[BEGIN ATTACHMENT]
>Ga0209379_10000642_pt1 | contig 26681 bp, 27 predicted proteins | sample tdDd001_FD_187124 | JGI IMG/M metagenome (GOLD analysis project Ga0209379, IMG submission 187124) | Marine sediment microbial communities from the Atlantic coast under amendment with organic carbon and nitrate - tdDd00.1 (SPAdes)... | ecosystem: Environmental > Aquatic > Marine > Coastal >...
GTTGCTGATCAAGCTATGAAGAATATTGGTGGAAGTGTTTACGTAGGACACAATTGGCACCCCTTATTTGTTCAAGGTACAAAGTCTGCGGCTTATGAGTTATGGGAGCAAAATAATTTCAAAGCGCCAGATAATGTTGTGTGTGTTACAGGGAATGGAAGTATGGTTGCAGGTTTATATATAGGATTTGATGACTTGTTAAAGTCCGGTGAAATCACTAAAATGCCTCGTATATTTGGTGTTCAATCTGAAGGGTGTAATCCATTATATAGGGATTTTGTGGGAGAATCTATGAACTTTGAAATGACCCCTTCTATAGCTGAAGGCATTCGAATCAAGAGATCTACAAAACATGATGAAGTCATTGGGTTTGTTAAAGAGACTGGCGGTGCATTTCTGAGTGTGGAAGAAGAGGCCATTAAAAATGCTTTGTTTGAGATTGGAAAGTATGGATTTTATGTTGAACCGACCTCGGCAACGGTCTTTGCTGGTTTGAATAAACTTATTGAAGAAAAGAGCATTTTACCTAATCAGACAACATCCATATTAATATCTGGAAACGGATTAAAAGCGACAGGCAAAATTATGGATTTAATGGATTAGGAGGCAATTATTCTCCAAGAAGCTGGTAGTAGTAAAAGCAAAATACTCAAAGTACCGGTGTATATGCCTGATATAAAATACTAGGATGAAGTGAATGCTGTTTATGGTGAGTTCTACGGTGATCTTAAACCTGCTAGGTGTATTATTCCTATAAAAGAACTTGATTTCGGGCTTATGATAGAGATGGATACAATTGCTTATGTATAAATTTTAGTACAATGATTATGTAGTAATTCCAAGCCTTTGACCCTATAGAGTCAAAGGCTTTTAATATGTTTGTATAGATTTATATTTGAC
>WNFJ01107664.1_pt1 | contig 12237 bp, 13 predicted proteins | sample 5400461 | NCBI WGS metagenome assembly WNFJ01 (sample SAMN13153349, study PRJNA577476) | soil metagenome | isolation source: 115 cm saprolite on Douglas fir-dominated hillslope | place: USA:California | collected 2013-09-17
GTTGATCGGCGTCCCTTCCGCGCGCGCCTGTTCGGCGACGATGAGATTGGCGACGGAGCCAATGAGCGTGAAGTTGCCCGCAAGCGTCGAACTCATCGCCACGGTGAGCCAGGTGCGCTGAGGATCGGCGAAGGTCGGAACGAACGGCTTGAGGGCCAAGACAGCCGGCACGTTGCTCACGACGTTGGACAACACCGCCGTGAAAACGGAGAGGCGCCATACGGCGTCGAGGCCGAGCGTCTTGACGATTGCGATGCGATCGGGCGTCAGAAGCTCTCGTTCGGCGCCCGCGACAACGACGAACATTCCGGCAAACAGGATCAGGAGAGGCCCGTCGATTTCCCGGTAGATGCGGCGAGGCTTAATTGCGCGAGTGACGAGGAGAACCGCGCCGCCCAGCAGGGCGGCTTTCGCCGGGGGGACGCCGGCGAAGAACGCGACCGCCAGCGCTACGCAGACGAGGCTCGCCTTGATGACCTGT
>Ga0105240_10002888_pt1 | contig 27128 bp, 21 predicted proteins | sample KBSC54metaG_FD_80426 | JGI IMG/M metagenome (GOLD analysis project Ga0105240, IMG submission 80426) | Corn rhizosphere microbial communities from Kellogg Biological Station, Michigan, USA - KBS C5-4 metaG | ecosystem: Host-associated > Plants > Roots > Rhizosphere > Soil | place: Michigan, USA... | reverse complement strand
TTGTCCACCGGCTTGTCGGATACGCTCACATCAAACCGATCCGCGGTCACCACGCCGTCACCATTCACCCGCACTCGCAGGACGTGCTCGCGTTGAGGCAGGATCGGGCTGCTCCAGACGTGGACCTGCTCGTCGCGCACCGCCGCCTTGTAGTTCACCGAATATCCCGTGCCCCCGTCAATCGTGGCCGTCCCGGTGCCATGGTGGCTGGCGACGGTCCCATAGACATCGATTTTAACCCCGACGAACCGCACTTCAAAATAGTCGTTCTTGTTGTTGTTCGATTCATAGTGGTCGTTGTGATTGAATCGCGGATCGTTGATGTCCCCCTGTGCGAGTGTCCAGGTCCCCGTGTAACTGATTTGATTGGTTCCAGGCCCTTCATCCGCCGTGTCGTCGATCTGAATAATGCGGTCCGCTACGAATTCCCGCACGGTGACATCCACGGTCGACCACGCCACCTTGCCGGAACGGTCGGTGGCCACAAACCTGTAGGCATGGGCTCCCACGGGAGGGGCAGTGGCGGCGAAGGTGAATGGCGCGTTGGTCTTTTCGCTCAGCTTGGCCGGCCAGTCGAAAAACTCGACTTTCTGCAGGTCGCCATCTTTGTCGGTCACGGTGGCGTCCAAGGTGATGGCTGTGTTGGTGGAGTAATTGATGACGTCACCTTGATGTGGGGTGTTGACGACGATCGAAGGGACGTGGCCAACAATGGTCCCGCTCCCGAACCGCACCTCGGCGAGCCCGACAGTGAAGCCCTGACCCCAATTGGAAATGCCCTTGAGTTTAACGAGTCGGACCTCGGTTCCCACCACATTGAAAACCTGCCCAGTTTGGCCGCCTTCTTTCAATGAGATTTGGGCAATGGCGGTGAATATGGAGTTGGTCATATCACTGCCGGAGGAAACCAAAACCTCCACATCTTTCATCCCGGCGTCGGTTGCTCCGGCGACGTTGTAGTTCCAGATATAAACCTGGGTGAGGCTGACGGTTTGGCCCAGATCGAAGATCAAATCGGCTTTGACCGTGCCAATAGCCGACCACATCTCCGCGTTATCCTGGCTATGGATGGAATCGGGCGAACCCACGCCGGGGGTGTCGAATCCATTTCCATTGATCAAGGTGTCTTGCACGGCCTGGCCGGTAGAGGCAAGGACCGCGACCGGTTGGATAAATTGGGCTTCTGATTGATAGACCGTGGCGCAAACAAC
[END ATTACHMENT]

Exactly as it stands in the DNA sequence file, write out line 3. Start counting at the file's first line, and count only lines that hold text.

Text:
>WNFJ01107664.1_pt1 | contig 12237 bp, 13 predicted proteins | sample 5400461 | NCBI WGS metagenome assembly WNFJ01 (sample SAMN13153349, study PRJNA577476) | soil metagenome | isolation source: 115 cm saprolite on Douglas fir-dominated hillslope | place: USA:California | collected 2013-09-17